Saturday, August 15, 2009

Four reviews

I got my copy of Catherine J. Gardner's chapbook "The Sour Aftertaste of Olive Lemon" yesterday and read it today. It's brilliant! Her writing is surreal and full of amazing imagery and wordplay; her brain must be full of interesting thoughts. I can't tell too much about it without giving away some of the plot, so I'll just say that Olive Lemon lives in a town without a name. If you haven't already ordered your copy, I highly recommend it!

I saw Ponyo today at the theater. There's another surreal story, but in this case it's also charming, sweet, and gentle. It's about a little boy who lives at the top of a cliff above the sea, and a goldfish whose father is a strange sort of magician who used to be human. After the fish gets stuck in a jar and is saved by the little boy, she wants to become human herself. I haven't seen such gorgeous animation in years--it's old-fashioned hand-drawn animation, and I'd forgotten how organic and alive that feels. The story itself reminds me a lot of My Neighbor Totoro.

Yesterday I had to have a tire repaired, with a ridiculous two and a half hour wait. I didn't have a book with me so I bought one, Kat Richardson's Greywalker, and ended up staying up till 1am this morning to finish it. I liked the main character, Harper Blaine, who after a terrible accident discovers she can see and interact with a realm of spirits that she calls the Grey. The plot was solid and interesting, although I was disappointed that the romantic subplot was given so little emphasis. I liked the way Harper's relationship with the Interesting Guy was progressing, and then boom, it was the morning after with no transition. I really thought my copy of the book was missing a chapter or something. Other than that, I liked the book pretty well.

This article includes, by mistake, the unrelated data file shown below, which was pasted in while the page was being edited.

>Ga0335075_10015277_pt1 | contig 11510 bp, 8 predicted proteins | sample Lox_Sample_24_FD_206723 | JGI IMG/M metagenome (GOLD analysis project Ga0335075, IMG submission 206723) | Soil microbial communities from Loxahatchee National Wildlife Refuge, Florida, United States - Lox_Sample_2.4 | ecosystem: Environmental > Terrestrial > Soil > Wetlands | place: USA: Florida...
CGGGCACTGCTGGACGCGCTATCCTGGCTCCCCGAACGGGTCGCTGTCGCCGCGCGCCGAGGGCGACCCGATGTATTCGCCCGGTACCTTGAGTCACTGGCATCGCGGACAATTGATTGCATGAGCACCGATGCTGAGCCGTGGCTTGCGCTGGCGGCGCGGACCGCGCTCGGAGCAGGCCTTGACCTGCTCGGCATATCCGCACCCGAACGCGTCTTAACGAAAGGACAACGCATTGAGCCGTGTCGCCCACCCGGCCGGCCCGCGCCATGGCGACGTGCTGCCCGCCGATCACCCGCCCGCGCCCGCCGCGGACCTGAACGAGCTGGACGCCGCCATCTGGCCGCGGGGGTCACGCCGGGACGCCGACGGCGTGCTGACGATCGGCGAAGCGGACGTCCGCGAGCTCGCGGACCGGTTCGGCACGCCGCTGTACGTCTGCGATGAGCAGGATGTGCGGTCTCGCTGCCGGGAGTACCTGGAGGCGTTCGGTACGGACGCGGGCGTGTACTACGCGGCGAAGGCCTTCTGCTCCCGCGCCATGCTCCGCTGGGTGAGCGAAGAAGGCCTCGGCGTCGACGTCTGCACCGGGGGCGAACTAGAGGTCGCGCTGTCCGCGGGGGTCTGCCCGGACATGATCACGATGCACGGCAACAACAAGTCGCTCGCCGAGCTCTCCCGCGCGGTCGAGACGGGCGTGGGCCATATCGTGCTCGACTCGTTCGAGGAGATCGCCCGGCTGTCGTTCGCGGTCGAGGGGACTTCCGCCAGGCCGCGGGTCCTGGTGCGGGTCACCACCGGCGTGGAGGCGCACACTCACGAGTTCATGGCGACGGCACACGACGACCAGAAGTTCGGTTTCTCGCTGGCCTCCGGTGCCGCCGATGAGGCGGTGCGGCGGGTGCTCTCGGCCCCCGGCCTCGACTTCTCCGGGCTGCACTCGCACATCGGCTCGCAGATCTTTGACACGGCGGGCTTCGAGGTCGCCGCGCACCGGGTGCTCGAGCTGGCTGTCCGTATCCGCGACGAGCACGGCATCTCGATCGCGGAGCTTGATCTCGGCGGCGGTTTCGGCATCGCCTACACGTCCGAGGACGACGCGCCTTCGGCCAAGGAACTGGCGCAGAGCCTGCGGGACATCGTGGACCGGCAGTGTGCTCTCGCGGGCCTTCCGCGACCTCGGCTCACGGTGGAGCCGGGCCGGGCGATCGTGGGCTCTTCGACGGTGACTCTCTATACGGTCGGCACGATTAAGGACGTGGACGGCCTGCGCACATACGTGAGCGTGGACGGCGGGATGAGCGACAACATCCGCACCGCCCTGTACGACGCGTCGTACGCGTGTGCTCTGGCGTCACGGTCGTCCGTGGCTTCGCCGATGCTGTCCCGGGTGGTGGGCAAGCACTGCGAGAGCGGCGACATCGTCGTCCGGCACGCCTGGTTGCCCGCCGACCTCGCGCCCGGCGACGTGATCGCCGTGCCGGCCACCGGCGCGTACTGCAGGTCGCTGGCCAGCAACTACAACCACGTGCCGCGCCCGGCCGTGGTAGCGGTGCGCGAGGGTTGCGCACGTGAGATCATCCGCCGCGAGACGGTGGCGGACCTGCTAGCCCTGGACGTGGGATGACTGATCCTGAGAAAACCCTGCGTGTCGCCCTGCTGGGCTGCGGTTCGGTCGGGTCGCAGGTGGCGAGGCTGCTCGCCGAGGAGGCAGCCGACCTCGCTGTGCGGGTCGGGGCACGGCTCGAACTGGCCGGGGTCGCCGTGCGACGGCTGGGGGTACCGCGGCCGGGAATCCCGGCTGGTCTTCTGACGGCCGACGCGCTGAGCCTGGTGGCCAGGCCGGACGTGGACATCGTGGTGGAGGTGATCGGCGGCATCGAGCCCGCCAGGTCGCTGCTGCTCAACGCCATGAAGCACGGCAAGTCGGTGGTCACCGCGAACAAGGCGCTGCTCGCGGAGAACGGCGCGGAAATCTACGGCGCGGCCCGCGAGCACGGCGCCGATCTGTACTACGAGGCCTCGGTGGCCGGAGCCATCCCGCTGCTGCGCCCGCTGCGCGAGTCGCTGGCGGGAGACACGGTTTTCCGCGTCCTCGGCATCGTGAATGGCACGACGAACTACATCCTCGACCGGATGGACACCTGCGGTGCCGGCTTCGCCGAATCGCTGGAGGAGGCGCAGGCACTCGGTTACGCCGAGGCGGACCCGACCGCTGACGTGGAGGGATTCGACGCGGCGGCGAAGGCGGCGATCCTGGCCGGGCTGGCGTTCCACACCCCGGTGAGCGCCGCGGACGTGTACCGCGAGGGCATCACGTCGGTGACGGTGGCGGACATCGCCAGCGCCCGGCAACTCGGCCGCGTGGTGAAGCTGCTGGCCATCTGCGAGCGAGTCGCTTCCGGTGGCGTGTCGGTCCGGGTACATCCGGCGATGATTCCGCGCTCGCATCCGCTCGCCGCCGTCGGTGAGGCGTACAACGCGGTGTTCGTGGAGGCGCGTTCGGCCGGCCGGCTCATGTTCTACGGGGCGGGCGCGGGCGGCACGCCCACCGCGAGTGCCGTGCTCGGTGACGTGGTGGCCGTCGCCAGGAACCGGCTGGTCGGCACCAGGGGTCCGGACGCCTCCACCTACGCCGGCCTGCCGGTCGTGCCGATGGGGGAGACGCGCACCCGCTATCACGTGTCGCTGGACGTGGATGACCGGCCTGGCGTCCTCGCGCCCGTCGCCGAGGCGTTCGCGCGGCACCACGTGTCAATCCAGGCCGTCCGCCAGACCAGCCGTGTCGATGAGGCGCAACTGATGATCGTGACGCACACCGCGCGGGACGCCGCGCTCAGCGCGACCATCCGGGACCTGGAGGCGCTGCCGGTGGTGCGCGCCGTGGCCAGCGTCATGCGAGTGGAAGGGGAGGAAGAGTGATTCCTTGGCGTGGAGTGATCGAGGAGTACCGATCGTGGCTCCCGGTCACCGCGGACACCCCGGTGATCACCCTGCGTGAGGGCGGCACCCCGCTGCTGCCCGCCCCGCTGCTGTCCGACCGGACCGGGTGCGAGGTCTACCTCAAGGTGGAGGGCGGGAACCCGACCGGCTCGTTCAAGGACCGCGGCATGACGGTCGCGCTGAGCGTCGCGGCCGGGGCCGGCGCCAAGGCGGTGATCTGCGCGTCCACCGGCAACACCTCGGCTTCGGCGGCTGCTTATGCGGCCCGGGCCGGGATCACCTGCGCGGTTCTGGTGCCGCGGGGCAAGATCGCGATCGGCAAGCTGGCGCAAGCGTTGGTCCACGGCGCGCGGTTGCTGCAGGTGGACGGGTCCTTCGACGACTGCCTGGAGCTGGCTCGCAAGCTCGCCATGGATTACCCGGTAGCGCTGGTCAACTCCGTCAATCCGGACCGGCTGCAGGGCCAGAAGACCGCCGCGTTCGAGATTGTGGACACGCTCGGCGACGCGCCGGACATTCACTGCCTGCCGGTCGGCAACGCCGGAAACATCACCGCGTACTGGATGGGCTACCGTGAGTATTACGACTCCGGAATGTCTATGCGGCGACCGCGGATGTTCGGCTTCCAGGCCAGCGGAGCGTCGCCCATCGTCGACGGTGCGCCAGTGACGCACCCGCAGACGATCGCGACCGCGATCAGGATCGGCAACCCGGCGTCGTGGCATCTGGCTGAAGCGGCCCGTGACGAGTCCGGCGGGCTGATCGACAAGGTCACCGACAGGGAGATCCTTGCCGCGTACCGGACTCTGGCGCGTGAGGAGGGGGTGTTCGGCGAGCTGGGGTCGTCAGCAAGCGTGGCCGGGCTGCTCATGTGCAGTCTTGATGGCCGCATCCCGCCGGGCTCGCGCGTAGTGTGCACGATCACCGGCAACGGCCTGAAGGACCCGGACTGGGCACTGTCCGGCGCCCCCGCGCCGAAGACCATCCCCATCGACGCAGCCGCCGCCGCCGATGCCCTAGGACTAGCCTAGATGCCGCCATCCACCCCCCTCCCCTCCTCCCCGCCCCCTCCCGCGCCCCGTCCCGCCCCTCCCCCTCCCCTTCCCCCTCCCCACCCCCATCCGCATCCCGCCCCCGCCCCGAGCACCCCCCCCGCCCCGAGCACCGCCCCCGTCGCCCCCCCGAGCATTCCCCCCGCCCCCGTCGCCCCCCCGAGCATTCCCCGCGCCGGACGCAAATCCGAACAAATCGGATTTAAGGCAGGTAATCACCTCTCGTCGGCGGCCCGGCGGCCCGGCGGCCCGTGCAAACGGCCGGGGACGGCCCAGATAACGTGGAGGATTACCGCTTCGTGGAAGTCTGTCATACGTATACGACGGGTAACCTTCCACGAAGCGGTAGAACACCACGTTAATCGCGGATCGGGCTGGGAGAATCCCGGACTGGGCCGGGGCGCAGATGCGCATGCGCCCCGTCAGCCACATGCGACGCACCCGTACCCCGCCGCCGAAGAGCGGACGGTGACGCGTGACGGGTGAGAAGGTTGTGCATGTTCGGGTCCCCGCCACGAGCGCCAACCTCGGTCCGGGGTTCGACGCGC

I also read Maria Lima's Matters of the Blood this week, another urban fantasy. This one was good too, if a little too dependent on coincidences to move the plot forward. I kept wondering when the main character, Keira Kelly, was going to open up and whoop some ass. This book was published by Juno Books, which focuses on urban fantasy with strong female main characters, but Keira basically never whoops anything. She just gets hit in the head a lot and has to be rescued. I liked her, but she needed to stop telling us she's been trained in kicking butt and just show us.


Cate Gardner said...

Thank you, thank you, thank you. :)

Ponyo sounds delightful, and a little bit heartbreaking.

K.C. Shaw said...

Actually, I was surprised at how cozy and comforting Ponyo was. It's for very small children, and even the scary parts aren't very scary. At the same time it manages to be fascinating to impatient-adult-me.

Richard said...

After your evisceration of ferret fanciers a few posts back, I was wondering how you'd take Greywalker. I enjoyed the book while I was reading it, but with the distance of about a month the only thing that really sticks in my memory is how much the main character *whined* about *everything*. Who wants a whiner for a main character?

At one point I went so far as to track down the sequel, but when I cracked the cover and saw the dedication was to "everyone who is trying to legalize ferrets in California," I snorted, shoved the book roughly back into the shelves (far back) and walked away. Like MC, like author.

K.C. Shaw said...

I did actually think of the ferret fanciers while I was reading it, but fortunately the ferret didn't take over or do anything cute. In fact, I'd forgotten about it until you mentioned it.

I may pick up the sequel, although it's not high on my list. I liked the book, but it seemed a bit uneven. I did occasionally want to snap at the MC, "Just deal with it and stop complaining." Which considering I complain constantly, isn't really fair. :)